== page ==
Forum for Science, Industry and Business

Sponsored by:     3M 
Search our Site:

 

Exploring the Carina Nebula by Touch

31.03.2010
The Hubble Space Telescope's dramatic glimpse of the Carina Nebula, a gigantic cloud of dust and gas bustling with star-making activity, is a glorious feast for the eyes. Energetic young stars are sculpting a fantasy landscape of bubbles, valleys, mountains, and pillars. Now this celestial fantasyland has been brought into view for people who cannot explore the image by sight.

Max Mutchler, a research and instrument scientist at the Space Telescope Science Institute in Baltimore, Md., and Noreen Grice, president of You Can Do Astronomy LLC and author of several tactile astronomy books, have created a touchable image of the Carina Nebula that is engaging for everyone, regardless of their visual ability.

The 17-by-11-inch color image is embossed with lines, slashes, and other markings that correspond to objects in the giant cloud, allowing visually impaired people to feel what they cannot see and form a picture of the nebula in their minds. The image's design is also useful and intriguing for sighted people who have different learning styles.

"The Hubble image of the Carina Nebula is so beautiful, and it illustrates the entire life cycle of stars," says Mutchler, who, along with Grice, unveiled the tactile Carina image in January 2010, at the American Astronomical Society meeting in Washington, D.C. "I thought that people who are visually impaired should be able to explore it and learn from it, too."

Located 7,500 light-years from Earth, the nebula is a 3-million-year-old gigantic cloud where thousands of stars are cycling through the stages of stellar life and death. The nebula is 300 light-years wide, but Hubble captured a 50-light-year-wide view of its central region.

A Hubble education and public outreach grant allowed Mutchler to produce the special image. The grant is part of his Hubble archival research project to create complete mosaics of a huge collection of individual Carina Nebula images taken by Hubble (http://archive.stsci.edu/prepds/carina/). Mutchler made 300 copies of the tactile image and will distribute them to organizations that serve the visually impaired, including state schools and libraries for the blind and the National Federation of the Blind in Baltimore, Md.

When Mutchler decided to make a tactile Carina Nebula image last year, he immediately called his friend Grice, who is a pioneer in designing tactile astronomy images for the blind.

But Grice says the nebula image is so visually rich, it posed a challenge to design a textured image that conveys its beauty and complexity.

"When I first looked at the image, I didn't know what to focus on," she recalls. "In order to translate the image into a tactile image, I had to make certain that I understood the individual features that make up the image. There was so much to see."

She spent a couple of hours on the telephone with Mutchler, who gave her a guided tour of the nebula. Then she parsed astronomy books, looking for other views of the nebula. One feature, in particular, gave her some trouble. It was the Keyhole Nebula. Grice couldn't see how the shape in the image resembled a keyhole. Finally, she came across a 1950s image of Carina, and suddenly, she got it. The name referred to the shape of an old-fashioned "skeleton" key. Some visually impaired children who have touched the image say the feature actually resembles a foot, Grice says.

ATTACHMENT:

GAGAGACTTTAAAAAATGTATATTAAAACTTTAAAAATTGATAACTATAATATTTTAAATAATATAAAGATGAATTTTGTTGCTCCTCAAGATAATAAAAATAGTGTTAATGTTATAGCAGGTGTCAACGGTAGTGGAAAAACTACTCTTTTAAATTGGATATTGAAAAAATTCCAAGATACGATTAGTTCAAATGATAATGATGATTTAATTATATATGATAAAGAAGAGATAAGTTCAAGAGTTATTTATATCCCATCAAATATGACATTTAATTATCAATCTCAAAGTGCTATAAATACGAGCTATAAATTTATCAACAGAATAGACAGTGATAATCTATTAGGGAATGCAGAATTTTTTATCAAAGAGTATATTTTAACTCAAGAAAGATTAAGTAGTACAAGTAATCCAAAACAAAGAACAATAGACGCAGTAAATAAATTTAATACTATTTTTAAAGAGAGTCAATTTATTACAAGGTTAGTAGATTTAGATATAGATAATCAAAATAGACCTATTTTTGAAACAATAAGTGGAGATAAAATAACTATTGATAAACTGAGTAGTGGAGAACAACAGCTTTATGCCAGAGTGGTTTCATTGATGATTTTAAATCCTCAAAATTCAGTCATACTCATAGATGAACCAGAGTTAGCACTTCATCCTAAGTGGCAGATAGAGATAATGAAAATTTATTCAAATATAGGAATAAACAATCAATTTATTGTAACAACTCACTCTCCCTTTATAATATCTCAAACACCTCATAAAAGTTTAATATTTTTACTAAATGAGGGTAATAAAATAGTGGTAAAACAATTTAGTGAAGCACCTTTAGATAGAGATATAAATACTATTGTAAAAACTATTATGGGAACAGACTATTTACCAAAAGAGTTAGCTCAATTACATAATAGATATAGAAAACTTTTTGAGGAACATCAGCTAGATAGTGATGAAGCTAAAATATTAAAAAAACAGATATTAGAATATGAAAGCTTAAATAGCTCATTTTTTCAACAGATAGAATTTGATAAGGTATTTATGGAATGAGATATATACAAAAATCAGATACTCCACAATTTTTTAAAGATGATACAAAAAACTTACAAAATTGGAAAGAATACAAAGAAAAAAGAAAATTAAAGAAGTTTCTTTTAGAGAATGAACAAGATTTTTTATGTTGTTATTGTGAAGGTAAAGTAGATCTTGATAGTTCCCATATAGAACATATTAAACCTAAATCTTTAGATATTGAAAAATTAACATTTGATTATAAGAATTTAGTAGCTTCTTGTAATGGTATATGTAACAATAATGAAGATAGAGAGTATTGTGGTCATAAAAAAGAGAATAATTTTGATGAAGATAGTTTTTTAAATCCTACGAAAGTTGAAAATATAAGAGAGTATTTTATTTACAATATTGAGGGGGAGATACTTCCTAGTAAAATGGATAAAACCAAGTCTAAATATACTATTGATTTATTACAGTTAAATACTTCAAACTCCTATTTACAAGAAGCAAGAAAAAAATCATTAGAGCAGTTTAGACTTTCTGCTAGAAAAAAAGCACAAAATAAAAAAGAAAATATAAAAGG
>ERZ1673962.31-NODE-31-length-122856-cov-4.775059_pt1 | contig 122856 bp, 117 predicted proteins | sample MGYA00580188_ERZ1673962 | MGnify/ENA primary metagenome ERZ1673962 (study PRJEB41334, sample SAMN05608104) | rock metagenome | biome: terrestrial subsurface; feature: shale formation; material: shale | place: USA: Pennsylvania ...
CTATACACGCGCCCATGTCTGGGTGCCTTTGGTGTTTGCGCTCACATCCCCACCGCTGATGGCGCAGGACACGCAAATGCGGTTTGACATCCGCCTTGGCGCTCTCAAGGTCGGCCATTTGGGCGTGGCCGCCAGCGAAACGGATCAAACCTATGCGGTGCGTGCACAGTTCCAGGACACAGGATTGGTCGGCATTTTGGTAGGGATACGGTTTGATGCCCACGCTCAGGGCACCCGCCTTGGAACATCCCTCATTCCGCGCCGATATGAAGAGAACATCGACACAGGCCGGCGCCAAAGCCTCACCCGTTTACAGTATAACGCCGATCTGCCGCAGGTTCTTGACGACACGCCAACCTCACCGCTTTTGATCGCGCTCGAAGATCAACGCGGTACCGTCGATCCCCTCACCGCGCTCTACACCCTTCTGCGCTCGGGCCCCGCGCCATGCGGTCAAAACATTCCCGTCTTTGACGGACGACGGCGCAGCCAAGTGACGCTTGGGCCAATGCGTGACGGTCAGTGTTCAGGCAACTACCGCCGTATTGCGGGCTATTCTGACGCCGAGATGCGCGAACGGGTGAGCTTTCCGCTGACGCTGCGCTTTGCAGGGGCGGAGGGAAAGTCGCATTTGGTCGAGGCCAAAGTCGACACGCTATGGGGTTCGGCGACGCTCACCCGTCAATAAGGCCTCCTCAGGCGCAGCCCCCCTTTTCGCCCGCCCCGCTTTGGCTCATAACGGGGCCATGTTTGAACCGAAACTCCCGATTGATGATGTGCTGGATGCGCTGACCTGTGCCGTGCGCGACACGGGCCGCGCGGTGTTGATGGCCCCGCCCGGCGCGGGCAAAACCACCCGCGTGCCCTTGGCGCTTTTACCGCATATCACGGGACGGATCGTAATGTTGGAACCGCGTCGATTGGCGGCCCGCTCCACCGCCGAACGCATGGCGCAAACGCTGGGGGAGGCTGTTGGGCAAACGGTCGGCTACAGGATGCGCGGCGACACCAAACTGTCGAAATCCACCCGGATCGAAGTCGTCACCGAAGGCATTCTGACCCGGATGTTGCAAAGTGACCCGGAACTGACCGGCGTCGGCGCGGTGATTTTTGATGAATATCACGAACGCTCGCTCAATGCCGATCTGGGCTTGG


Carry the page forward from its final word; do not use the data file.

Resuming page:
Choosing which features to show on the textured image also posed a challenge. Grice says she relied on a lesson she learned from her first NASA tactile astronomy book of Hubble images called "Touch the Universe": less is more.

"Convey just enough to get the idea," she says. "Then provide some Braille text that explains the science and describes the scene. A picture that is jammed with too many tactile details is very overwhelming for the mind's eye."

Grice used the Keyhole Nebula as the focal point and added other important features suggested by Mutchler to tell the story of stellar life and death, such as pillars of gas and dust that harbor infant stars, a cluster of young stars called Trumpler 14, and a massive, unstable star, Eta Carinae, that is near the end of its life.

The pair then developed a tactile code identifying the raised features and wrote a short guided tour that provides more information on the highlighted on the features. The guide and an audio tour of the nebula are on a special Web page called "The Tactile Carina Nebula" (http://amazing-space.stsci.edu/tactile-carina/), on Amazing Space, the Space Telescope Science Institute's education Web site.

A stable of seasoned tactile astronomy evaluators, including Vivian Hoette, the education outreach coordinator of the University of Chicago's Yerkes Observatory in Williams Bay, Wis., and Ben Wentworth, a retired teacher from the Colorado School for the Blind in Colorado Springs, Colo., helped test several prototypes of the image. One such evaluation place was the Youth Slam, held in the summer of 2009 in College Park, Md. The National Federation of the Blind coordinated the event to promote careers in math, engineering, and science.

One of the biggest surprises from their testing was the image size. Grice and Mutchler originally thought that a large (almost 6-foot-wide) or medium-sized (3-foot-wide) tactile image would be appropriate for students. The children who sampled the image, however, preferred the much smaller 11-by-17-inch image.